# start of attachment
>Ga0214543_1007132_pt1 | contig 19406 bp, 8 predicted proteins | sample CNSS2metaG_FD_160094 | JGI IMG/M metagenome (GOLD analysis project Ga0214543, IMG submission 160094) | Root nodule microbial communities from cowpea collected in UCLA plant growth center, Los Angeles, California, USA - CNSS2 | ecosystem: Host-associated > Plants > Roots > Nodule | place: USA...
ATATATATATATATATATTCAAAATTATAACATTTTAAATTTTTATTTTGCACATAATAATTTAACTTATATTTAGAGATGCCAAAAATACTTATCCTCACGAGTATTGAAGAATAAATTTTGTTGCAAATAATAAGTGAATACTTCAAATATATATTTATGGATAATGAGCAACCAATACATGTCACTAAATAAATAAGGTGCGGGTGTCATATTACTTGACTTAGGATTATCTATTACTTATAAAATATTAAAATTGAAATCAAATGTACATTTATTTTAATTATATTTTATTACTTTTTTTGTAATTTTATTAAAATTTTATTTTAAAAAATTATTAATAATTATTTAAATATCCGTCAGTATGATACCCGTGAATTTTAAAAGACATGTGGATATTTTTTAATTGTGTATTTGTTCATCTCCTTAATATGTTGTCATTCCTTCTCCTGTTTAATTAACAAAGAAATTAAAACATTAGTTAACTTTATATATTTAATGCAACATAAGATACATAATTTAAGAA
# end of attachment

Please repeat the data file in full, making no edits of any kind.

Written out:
>Ga0214543_1007132_pt1 | contig 19406 bp, 8 predicted proteins | sample CNSS2metaG_FD_160094 | JGI IMG/M metagenome (GOLD analysis project Ga0214543, IMG submission 160094) | Root nodule microbial communities from cowpea collected in UCLA plant growth center, Los Angeles, California, USA - CNSS2 | ecosystem: Host-associated > Plants > Roots > Nodule | place: USA...
ATATATATATATATATATTCAAAATTATAACATTTTAAATTTTTATTTTGCACATAATAATTTAACTTATATTTAGAGATGCCAAAAATACTTATCCTCACGAGTATTGAAGAATAAATTTTGTTGCAAATAATAAGTGAATACTTCAAATATATATTTATGGATAATGAGCAACCAATACATGTCACTAAATAAATAAGGTGCGGGTGTCATATTACTTGACTTAGGATTATCTATTACTTATAAAATATTAAAATTGAAATCAAATGTACATTTATTTTAATTATATTTTATTACTTTTTTTGTAATTTTATTAAAATTTTATTTTAAAAAATTATTAATAATTATTTAAATATCCGTCAGTATGATACCCGTGAATTTTAAAAGACATGTGGATATTTTTTAATTGTGTATTTGTTCATCTCCTTAATATGTTGTCATTCCTTCTCCTGTTTAATTAACAAAGAAATTAAAACATTAGTTAACTTTATATATTTAATGCAACATAAGATACATAATTTAAGAA